1737 March 23 (Wednesday). Cold northerly wind. P.M. visited old David Monanaow, Indian, he tells me he was 104 last Indian Harvest. Says the name of Boston was not Shawmut but Shanwawmuck. Channcy Pond was called Nawgawwoomcom and Marlborough, [blank]. N.B. Mr. Seth Rice here about this time to discourse with me on the life of his sister Thankful. I visited Mr. D. Brigham’s family, and old Capt. Byles.
Forbes: After King Philip’s War, some of the Marlborough Indians who had been taken prisoners and confined on the islands in Boston harbor, returned to their old homes.
“Among those who returned,” says Rev. Dr. Allen, of Northborough, “was David alias David Munnanaow, who joined Philip and, as he afterwards confessed, assisted in the destruction of Medfield. This treacherous Indian had, it is said, a slit thumb, which circumstance led to his conviction. . . .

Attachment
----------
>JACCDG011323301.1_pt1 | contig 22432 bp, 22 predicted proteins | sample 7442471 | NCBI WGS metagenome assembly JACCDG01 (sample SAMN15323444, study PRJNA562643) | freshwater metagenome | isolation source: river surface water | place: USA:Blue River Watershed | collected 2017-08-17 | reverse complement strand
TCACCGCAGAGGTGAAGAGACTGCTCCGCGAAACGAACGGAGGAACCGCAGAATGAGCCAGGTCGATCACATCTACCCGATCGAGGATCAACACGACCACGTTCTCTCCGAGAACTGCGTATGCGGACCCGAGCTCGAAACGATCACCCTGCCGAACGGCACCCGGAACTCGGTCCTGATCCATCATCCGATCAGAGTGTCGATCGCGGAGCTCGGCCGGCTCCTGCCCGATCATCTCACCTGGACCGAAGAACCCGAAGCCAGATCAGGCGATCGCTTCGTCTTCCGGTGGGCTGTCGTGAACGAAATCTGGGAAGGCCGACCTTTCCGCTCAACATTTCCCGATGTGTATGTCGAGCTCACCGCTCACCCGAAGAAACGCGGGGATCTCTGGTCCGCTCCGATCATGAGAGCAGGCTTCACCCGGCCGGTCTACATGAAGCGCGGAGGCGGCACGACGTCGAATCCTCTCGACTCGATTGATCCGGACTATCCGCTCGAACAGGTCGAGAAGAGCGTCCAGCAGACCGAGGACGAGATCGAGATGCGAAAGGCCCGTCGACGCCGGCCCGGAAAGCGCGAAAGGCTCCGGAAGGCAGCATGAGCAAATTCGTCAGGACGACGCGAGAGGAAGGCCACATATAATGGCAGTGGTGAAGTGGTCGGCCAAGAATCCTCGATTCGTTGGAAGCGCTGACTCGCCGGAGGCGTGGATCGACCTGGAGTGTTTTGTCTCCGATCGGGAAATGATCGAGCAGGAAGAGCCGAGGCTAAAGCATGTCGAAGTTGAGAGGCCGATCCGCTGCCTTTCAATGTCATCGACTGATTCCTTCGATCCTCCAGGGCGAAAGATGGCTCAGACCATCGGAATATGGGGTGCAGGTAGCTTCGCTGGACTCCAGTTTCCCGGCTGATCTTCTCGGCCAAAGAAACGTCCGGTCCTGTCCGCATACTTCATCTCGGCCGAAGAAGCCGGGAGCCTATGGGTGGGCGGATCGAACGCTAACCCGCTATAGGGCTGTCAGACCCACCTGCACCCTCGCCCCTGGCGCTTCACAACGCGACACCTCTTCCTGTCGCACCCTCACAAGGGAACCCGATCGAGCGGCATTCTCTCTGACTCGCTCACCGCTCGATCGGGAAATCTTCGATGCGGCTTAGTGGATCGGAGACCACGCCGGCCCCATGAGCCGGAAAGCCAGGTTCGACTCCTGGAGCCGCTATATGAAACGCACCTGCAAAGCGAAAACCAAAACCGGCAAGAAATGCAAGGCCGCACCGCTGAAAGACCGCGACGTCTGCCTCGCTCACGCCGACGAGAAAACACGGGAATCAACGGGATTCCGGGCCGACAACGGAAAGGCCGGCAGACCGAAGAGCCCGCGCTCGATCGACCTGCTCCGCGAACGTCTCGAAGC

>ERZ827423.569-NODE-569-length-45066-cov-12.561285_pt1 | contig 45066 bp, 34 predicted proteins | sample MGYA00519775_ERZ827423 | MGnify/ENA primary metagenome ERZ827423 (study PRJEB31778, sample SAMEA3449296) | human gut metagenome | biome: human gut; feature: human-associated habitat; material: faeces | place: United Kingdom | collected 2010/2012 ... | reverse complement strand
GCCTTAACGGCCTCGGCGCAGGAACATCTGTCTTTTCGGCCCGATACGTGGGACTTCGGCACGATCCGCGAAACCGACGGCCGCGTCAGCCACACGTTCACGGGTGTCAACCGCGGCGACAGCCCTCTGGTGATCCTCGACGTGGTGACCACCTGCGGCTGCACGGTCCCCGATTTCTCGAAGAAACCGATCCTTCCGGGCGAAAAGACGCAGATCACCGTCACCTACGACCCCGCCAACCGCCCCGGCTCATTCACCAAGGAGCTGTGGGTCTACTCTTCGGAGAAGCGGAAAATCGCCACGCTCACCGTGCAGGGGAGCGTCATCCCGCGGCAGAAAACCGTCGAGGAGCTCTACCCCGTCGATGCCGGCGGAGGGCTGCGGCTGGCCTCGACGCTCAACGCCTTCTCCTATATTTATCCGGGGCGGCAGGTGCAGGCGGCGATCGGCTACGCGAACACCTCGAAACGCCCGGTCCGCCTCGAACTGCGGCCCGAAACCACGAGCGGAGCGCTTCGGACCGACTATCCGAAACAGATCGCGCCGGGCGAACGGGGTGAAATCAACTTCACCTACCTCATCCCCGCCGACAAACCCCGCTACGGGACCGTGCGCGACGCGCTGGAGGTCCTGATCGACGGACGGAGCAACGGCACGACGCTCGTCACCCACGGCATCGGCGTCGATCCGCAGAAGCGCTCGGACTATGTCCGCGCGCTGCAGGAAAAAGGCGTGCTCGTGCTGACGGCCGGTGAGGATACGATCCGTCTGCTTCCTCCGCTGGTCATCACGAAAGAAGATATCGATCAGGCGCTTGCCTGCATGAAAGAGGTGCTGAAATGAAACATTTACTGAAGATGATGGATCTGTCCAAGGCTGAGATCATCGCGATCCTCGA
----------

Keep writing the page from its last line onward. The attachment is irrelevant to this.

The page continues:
“His wigwam was on the borders of the pond near the public house long known as Williams’ Tavern, where he lived with his family many years and died in extreme old age.”
The last members of David’s family still made their homes in the field by the pond, within the memory of many persons now living. Until very lately, an extremely old chestnut has been pointed out as the tree under which these Indians had their wigwam. It was called the Wigwam Tree. At last, like old David himself, it has succumbed to old age.
Walett: Sometimes spelled Munnanaw and Munnanaow. He fought with King Philip but afterwards returned to his home in Marlborough.
Walett: Seth Rice and his sister Thankful were 2 of the children of Edmund Rice, an original settler of Westborough.
Walett: One of Parkman’s neighbors.
Walett: Captain Joseph Byles of Westborough.